The Importance of Morning Sun Exposure , Sleep and Overall Wellness
We all know that getting a good night's sleep is essential for our physical and mental health, but did you know that the key to a restful sleep may be as simple as a few minutes of morning sun exposure?
According to Andrew Huberman, a neuroscientist and sleep expert at Stanford University, our bodies have a natural circadian rhythm that is closely tied to the cycles of daylight and darkness. In an interview with the New York Times, Huberman explains, "The single most important thing you can do for your sleep is to be exposed to bright light in the morning."
Sunlight, particularly in the blue light spectrum, is the most potent natural source of this bright light. When sunlight hits the retina in our eyes, it sends a signal to the brain to suppress the production of melatonin, the hormone responsible for making us feel sleepy. This helps to regulate our internal clock, making us feel more alert during the day and helping us to fall asleep more easily at night.
In addition to regulating our sleep, morning sun exposure has a host of other benefits. It can boost our vitamin D levels, which is essential for bone health and immunity. It can also improve our mood, reducing symptoms of depression and anxiety.
But how much sun exposure is enough? According to the National Sleep Foundation, just 15-20 minutes of sunlight in the morning is sufficient to regulate our circadian rhythms and improve sleep. And, if you're worried about skin cancer, don't fret - this short duration of sun exposure is not enough to cause significant damage, and the benefits far outweigh the risks.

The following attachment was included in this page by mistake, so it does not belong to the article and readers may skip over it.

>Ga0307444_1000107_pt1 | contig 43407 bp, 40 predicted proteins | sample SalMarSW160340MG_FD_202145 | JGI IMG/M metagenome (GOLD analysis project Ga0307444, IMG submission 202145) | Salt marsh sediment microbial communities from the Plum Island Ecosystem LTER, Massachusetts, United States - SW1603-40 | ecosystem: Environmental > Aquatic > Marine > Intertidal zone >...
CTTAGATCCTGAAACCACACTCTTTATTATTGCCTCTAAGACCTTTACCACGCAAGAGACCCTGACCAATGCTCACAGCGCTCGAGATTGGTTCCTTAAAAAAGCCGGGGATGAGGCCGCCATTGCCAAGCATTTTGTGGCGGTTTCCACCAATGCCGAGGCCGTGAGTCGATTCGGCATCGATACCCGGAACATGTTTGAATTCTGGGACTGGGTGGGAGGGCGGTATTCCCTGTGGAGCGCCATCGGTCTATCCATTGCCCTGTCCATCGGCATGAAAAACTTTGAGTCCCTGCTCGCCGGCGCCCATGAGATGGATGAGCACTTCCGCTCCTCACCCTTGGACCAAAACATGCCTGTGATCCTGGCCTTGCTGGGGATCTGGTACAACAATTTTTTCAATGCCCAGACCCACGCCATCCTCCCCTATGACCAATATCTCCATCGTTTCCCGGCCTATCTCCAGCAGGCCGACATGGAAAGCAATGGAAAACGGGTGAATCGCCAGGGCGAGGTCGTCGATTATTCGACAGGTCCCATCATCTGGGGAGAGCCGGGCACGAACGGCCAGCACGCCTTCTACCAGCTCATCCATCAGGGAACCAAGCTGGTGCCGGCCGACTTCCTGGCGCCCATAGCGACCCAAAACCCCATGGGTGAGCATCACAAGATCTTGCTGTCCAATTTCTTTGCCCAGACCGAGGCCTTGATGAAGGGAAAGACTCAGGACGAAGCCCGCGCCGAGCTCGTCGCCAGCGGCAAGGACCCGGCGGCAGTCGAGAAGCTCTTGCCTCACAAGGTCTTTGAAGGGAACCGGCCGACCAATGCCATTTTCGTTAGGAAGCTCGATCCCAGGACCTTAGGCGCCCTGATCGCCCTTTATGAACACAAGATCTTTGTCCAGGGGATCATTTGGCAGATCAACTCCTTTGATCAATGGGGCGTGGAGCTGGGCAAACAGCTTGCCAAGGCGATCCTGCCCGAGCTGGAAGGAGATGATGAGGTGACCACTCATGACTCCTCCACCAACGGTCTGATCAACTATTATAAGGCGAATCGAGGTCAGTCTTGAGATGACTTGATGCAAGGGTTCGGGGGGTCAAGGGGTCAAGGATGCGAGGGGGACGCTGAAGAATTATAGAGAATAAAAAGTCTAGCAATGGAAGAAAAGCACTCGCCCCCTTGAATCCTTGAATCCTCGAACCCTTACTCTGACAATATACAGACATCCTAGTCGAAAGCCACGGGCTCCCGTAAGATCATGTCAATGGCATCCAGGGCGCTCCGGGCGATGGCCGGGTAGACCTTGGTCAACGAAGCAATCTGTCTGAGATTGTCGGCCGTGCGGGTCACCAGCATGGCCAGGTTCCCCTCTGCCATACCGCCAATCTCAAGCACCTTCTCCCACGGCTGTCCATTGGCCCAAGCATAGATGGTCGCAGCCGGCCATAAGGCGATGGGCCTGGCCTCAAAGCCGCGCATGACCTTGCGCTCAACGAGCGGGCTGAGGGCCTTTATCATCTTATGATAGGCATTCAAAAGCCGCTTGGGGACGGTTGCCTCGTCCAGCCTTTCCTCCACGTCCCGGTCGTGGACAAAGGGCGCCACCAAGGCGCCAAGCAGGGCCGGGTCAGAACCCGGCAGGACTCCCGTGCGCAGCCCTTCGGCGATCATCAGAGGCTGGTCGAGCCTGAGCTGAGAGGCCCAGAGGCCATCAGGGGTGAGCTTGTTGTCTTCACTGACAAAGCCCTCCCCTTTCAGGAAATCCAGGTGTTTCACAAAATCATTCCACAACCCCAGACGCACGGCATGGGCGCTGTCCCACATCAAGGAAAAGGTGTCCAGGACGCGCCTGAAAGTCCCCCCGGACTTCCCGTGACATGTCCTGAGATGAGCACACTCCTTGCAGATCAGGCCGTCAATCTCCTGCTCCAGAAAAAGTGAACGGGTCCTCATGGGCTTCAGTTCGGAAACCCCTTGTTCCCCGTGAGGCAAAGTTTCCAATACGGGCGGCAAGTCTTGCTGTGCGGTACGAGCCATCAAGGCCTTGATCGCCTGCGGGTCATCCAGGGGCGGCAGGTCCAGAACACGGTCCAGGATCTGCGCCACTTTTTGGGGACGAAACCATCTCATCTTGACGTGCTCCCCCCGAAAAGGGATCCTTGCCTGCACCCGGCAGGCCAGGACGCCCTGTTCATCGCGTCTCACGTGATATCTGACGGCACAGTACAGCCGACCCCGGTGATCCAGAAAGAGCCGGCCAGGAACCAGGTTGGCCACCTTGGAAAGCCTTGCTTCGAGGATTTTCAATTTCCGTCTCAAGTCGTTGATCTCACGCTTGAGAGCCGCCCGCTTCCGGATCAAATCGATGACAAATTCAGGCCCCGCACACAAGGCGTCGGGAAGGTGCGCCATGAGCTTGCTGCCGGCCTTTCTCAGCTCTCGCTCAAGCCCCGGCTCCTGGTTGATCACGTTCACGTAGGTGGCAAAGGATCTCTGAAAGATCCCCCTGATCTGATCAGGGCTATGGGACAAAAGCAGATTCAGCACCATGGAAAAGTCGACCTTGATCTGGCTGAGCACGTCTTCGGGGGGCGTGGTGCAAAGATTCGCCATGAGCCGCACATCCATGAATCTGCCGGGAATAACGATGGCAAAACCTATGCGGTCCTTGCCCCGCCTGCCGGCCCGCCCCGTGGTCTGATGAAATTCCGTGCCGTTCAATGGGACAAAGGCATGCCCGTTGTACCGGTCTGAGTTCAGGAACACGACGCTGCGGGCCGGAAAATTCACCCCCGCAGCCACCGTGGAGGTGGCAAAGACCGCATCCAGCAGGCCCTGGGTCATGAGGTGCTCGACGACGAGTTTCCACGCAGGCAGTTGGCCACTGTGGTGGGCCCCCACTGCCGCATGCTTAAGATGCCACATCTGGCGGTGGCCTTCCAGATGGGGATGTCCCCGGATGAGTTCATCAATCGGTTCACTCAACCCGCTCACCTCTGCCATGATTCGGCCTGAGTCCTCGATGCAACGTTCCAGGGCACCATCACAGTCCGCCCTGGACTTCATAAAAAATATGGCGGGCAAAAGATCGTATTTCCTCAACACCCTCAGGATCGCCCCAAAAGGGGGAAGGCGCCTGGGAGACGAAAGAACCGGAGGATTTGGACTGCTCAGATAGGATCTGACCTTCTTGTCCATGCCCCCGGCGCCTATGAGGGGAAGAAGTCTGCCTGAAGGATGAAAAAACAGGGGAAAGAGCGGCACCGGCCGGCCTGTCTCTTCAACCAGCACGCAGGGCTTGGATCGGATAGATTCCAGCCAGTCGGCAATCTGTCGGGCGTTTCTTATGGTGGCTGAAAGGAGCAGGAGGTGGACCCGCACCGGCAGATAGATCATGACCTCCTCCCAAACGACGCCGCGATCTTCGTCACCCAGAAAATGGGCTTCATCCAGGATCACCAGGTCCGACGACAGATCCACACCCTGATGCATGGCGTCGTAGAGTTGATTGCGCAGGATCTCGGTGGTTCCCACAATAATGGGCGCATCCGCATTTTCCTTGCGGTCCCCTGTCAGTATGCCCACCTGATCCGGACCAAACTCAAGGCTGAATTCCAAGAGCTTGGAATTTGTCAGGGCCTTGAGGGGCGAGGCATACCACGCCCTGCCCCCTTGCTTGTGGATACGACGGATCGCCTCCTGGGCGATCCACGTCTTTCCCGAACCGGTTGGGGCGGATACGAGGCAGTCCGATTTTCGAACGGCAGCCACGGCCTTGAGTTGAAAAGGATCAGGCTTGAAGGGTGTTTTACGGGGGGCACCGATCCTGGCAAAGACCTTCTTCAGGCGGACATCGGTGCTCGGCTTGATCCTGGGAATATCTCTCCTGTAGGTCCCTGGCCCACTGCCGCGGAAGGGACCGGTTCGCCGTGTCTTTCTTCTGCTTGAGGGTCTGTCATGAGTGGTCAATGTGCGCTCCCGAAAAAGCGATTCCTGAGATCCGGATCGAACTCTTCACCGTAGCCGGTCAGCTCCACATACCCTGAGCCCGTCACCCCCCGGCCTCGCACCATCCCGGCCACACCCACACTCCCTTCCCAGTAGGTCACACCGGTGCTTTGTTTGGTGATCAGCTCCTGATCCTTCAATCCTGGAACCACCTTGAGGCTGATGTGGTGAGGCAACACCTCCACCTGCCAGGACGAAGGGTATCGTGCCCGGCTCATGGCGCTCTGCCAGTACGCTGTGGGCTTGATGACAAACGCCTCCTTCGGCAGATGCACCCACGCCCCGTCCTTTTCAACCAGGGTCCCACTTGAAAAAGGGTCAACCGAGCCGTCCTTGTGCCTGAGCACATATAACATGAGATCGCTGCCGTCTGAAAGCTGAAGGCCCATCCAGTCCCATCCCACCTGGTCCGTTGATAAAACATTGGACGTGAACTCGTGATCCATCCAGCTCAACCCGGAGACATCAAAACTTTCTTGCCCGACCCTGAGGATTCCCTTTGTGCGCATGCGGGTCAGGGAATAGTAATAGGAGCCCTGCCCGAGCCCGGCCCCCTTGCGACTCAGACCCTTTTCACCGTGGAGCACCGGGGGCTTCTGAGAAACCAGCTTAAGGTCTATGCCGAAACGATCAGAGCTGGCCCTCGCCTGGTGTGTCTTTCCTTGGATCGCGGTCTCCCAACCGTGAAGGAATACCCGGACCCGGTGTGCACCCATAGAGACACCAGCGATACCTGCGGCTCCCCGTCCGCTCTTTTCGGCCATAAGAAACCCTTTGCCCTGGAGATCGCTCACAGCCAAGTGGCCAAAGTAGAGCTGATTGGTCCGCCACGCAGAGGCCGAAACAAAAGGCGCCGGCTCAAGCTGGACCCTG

So, the next time you're feeling groggy and struggling to fall asleep, try stepping outside for a few minutes in the morning sun. Not only will it help you sleep better at night, but it will also improve your overall wellness.
National Sleep Foundation (https://www.sleepfoundation.org/sleep-news/sunlight-and-sleep)
The New York Times (https://www.nytimes.com/2021/03/17/well/mind/sleep-light-melatonin-circadian-rhythms.html)
Please note that the research and references are from my training data, I would recommend you to check the references and also consult with a expert